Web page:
9 Ways to be a conversation killer

Conversation killers are little behaviours which irritate people to the extent that they want to kill the conversation quickly. You are likely to have at least one conversation killer in your toolkit. You may not recognise it, and you probably do not mean any harm, but it can have a negative impact on your relationships.

Some conversation killers are more harmful than others but if used excessively, any one of them can start to cause major irritation to people. Eliminating conversation killer behaviour from your life will improve your assertiveness, emotional intelligence and your outcomes. You can avoid being a conversation killer by familiarising yourself with the common behaviours which irritate people.

​Assertiveness Tactics Report

​When you avoid converstaion killers and communicate openly, you will have take large steps towards developing your assertiveness. For more steps, check out my FREE Report.


Get Your FREE Copy

Conversation killer behaviours

​If you do not want to be a conversation killer, you will want to avoid the following behaviours:

1. Labelling

When you get angry or annoyed in a conversation, it is easy to start calling people names or labelling them and their behaviour. Other people see this as a personal attack, and they may be right, so they go on the defensive. You soon end up with 2 angry people who are incapable of having a civil conversation.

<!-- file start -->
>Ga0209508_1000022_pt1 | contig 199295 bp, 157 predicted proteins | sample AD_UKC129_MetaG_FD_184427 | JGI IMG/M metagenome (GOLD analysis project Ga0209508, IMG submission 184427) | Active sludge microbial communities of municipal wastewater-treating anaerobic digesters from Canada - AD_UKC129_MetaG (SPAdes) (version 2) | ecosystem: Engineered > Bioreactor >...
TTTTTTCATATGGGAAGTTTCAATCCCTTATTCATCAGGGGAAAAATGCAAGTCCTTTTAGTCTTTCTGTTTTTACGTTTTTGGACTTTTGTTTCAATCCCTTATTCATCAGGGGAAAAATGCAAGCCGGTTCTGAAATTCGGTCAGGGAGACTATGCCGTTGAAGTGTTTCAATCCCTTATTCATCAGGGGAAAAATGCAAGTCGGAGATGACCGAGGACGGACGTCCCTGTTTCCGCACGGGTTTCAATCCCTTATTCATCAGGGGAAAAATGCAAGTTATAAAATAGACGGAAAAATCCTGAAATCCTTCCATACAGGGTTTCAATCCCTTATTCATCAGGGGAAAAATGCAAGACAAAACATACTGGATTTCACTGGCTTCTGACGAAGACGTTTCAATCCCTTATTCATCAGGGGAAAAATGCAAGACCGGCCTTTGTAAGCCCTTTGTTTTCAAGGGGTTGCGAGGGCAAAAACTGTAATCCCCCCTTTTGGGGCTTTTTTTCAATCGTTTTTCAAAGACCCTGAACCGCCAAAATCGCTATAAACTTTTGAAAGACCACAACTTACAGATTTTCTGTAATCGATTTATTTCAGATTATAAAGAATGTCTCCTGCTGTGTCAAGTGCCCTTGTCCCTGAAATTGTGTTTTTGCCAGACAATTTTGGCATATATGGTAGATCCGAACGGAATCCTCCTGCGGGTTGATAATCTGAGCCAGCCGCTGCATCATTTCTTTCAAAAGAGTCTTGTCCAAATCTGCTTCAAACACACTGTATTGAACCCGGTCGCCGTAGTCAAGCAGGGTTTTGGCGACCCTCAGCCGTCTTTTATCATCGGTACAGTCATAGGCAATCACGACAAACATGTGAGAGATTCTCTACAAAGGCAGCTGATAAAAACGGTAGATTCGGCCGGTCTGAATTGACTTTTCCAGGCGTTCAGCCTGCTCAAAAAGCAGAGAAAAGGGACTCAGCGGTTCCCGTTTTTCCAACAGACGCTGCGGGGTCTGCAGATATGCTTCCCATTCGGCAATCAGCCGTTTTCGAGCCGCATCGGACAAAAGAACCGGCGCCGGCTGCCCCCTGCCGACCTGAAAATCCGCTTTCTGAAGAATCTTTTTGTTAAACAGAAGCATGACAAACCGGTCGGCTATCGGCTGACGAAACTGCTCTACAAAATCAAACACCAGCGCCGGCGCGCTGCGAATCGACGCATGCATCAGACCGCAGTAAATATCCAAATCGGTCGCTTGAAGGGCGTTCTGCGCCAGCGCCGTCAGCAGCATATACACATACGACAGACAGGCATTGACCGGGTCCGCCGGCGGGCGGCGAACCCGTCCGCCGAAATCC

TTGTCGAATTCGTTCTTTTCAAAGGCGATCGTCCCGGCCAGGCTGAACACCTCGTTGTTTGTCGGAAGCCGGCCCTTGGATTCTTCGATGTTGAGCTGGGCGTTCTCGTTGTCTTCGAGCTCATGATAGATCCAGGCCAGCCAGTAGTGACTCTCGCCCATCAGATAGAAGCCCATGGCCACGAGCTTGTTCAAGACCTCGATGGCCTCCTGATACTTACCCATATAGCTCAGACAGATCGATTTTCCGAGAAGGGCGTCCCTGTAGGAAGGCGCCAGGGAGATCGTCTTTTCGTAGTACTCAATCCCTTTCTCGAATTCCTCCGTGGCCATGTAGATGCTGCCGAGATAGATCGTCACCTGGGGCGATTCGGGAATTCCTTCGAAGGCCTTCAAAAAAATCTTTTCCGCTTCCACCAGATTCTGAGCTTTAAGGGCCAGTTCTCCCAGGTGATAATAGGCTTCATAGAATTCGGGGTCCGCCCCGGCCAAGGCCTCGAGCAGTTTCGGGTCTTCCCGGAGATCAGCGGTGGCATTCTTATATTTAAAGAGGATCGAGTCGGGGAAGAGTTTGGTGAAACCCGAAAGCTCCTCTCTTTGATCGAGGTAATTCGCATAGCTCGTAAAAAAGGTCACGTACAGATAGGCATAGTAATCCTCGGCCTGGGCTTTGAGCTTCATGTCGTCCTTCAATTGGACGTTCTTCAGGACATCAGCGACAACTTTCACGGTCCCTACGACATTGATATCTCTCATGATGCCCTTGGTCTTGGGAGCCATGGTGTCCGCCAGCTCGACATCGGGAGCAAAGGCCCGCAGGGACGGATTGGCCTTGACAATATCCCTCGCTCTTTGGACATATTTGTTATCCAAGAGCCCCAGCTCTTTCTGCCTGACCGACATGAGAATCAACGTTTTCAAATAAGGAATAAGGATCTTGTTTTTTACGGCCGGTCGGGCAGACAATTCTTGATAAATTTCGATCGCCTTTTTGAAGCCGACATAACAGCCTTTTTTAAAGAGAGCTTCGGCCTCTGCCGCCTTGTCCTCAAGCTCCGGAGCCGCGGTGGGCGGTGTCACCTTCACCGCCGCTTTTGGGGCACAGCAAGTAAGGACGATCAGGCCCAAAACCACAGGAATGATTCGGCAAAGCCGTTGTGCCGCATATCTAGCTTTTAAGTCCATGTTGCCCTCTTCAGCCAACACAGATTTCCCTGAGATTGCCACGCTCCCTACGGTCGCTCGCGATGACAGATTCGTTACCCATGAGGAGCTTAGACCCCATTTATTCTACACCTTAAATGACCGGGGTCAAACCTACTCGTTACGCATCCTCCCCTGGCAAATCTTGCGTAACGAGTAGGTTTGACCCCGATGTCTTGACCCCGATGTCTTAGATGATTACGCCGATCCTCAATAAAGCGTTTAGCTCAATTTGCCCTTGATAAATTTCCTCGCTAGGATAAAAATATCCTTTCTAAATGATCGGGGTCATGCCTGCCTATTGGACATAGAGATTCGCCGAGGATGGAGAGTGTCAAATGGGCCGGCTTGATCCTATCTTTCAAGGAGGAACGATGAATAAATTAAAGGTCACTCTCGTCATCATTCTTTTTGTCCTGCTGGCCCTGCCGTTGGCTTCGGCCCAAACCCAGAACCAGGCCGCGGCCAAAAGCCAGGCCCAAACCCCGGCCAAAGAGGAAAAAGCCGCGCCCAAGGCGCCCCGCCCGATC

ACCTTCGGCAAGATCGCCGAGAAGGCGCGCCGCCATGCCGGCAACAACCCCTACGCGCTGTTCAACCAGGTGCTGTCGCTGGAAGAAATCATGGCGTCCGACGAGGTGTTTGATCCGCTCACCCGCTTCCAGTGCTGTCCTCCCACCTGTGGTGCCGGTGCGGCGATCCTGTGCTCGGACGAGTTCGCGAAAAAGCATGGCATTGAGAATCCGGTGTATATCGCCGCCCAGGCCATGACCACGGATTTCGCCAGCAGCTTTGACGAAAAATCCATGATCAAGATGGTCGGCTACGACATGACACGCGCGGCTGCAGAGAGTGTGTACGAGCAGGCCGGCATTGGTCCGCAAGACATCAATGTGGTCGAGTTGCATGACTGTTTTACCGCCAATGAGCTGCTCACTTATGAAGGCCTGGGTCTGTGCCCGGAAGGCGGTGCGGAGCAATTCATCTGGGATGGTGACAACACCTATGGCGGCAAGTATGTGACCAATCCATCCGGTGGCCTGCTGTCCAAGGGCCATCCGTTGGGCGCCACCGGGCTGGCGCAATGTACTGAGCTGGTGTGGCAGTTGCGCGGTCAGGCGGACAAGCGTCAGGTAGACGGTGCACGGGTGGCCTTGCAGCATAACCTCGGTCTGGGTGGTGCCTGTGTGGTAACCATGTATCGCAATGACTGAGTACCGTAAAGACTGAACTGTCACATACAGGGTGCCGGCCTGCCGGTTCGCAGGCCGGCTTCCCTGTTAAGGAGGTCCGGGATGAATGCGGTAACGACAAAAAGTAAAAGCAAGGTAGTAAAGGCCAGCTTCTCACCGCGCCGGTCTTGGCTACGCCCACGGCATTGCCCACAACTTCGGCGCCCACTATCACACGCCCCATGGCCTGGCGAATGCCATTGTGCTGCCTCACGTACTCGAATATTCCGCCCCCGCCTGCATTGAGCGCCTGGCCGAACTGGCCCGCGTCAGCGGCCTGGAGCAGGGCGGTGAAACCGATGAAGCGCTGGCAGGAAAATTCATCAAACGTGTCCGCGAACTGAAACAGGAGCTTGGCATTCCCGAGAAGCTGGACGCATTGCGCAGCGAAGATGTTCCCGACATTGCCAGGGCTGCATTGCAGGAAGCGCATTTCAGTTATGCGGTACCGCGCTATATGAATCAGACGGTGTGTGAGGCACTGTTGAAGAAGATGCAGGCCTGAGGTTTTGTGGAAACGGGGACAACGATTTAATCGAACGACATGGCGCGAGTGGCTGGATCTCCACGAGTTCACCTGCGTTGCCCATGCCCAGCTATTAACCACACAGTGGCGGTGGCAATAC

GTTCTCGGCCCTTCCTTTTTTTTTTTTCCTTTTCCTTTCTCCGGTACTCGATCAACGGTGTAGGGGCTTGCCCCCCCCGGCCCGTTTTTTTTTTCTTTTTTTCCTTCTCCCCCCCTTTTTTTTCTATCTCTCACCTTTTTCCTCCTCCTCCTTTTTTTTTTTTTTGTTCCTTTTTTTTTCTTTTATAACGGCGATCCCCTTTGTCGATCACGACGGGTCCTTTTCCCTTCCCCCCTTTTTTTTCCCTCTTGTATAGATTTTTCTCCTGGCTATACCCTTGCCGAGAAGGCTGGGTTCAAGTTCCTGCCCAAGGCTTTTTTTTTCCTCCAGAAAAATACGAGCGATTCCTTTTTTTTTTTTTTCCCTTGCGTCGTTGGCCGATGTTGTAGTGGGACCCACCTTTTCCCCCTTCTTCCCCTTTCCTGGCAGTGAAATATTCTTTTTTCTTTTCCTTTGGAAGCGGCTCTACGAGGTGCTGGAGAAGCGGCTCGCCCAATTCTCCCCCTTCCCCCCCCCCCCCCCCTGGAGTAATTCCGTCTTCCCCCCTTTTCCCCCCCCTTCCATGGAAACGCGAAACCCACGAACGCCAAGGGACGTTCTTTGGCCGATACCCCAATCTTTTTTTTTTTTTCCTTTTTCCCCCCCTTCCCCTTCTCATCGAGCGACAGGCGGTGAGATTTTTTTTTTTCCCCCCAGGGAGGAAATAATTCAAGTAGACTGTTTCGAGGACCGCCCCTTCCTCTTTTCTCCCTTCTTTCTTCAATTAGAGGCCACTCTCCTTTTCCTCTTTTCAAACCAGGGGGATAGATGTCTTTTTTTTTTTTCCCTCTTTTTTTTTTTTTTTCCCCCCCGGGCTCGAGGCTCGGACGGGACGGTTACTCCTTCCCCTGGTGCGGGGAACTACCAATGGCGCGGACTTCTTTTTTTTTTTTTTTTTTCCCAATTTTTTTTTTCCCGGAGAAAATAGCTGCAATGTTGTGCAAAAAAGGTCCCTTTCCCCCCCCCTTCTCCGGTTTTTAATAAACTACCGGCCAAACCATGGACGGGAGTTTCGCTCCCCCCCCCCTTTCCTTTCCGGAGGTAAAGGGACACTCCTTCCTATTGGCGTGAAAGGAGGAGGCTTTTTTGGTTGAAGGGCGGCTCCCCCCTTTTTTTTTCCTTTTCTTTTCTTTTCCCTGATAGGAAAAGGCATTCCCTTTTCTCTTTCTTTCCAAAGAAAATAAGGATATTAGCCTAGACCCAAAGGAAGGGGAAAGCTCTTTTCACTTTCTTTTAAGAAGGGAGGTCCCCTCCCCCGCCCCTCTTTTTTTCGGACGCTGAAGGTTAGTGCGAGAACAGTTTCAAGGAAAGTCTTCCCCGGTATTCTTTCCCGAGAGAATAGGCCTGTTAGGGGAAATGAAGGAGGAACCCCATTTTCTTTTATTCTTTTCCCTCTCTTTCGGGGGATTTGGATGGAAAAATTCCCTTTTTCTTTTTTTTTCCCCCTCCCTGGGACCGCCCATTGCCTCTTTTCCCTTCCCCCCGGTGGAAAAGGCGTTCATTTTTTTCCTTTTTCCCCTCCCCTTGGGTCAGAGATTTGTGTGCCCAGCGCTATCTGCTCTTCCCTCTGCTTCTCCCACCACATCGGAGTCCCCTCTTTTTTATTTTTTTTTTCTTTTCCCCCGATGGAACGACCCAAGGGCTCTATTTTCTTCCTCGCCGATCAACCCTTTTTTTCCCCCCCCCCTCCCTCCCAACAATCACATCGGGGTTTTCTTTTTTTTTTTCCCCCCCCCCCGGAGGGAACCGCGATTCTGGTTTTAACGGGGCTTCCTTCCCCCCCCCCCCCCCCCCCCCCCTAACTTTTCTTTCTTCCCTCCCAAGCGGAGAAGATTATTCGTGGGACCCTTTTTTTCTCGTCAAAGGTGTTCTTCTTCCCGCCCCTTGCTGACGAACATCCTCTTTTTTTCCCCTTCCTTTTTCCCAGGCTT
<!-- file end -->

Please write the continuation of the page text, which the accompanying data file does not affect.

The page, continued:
Tip: Focus on behaviour rather than personalising.

 2. Analysing

You might think that you are an amateur psychologist who understands exactly why people behave the way they do. However, it is unlikely that you know why other people are behaving the way they are. When you try to analyse someone's behaviour it is sure to alienate, irritate and anger them.

Tip: If you do feel the need to offer some advice, or if it is asked for, try using reflection e.g. ‘Could it be due to ...?’ This method tells the other person that you are only offering a viewpoint and allows them the opportunity to offer their opinion.

3. Judging

Evaluating someone’s behaviour and telling them what they should, or should not, have done is a major conversation killer. Nobody likes to be judged. If you already know that something went wrong, the last thing you want is somebody else pointing it out to you. Simply pointing out failings is not constructive. Not only will it kill that conversation but the person will be less likely to open up to you in future.